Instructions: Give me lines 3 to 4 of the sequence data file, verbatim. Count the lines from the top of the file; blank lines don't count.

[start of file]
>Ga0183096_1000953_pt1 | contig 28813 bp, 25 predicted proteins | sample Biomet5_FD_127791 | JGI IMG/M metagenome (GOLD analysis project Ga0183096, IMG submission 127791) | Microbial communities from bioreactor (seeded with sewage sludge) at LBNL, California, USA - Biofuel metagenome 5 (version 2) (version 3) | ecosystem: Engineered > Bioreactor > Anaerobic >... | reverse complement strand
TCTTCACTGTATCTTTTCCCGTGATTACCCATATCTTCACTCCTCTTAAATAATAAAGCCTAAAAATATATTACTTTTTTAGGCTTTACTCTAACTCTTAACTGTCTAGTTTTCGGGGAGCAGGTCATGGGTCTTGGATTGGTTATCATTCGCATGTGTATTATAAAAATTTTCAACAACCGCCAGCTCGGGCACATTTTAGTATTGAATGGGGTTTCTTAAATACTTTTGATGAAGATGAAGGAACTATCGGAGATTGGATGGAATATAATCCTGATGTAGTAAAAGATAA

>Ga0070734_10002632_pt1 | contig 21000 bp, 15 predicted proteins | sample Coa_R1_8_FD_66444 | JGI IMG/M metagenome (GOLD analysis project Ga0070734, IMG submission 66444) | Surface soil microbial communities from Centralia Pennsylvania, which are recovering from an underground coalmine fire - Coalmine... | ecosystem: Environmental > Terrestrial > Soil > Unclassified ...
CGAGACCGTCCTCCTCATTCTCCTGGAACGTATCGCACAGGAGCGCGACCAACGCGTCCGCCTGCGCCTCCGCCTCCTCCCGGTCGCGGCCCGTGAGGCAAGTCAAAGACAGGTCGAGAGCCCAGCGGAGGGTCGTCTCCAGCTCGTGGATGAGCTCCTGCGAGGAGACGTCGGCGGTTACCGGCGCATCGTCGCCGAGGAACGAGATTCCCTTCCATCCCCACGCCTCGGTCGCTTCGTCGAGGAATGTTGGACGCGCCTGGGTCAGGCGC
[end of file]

>Ga0070734_10002632_pt1 | contig 21000 bp, 15 predicted proteins | sample Coa_R1_8_FD_66444 | JGI IMG/M metagenome (GOLD analysis project Ga0070734, IMG submission 66444) | Surface soil microbial communities from Centralia Pennsylvania, which are recovering from an underground coalmine fire - Coalmine... | ecosystem: Environmental > Terrestrial > Soil > Unclassified ...
CGAGACCGTCCTCCTCATTCTCCTGGAACGTATCGCACAGGAGCGCGACCAACGCGTCCGCCTGCGCCTCCGCCTCCTCCCGGTCGCGGCCCGTGAGGCAAGTCAAAGACAGGTCGAGAGCCCAGCGGAGGGTCGTCTCCAGCTCGTGGATGAGCTCCTGCGAGGAGACGTCGGCGGTTACCGGCGCATCGTCGCCGAGGAACGAGATTCCCTTCCATCCCCACGCCTCGGTCGCTTCGTCGAGGAATGTTGGACGCGCCTGGGTCAGGCGC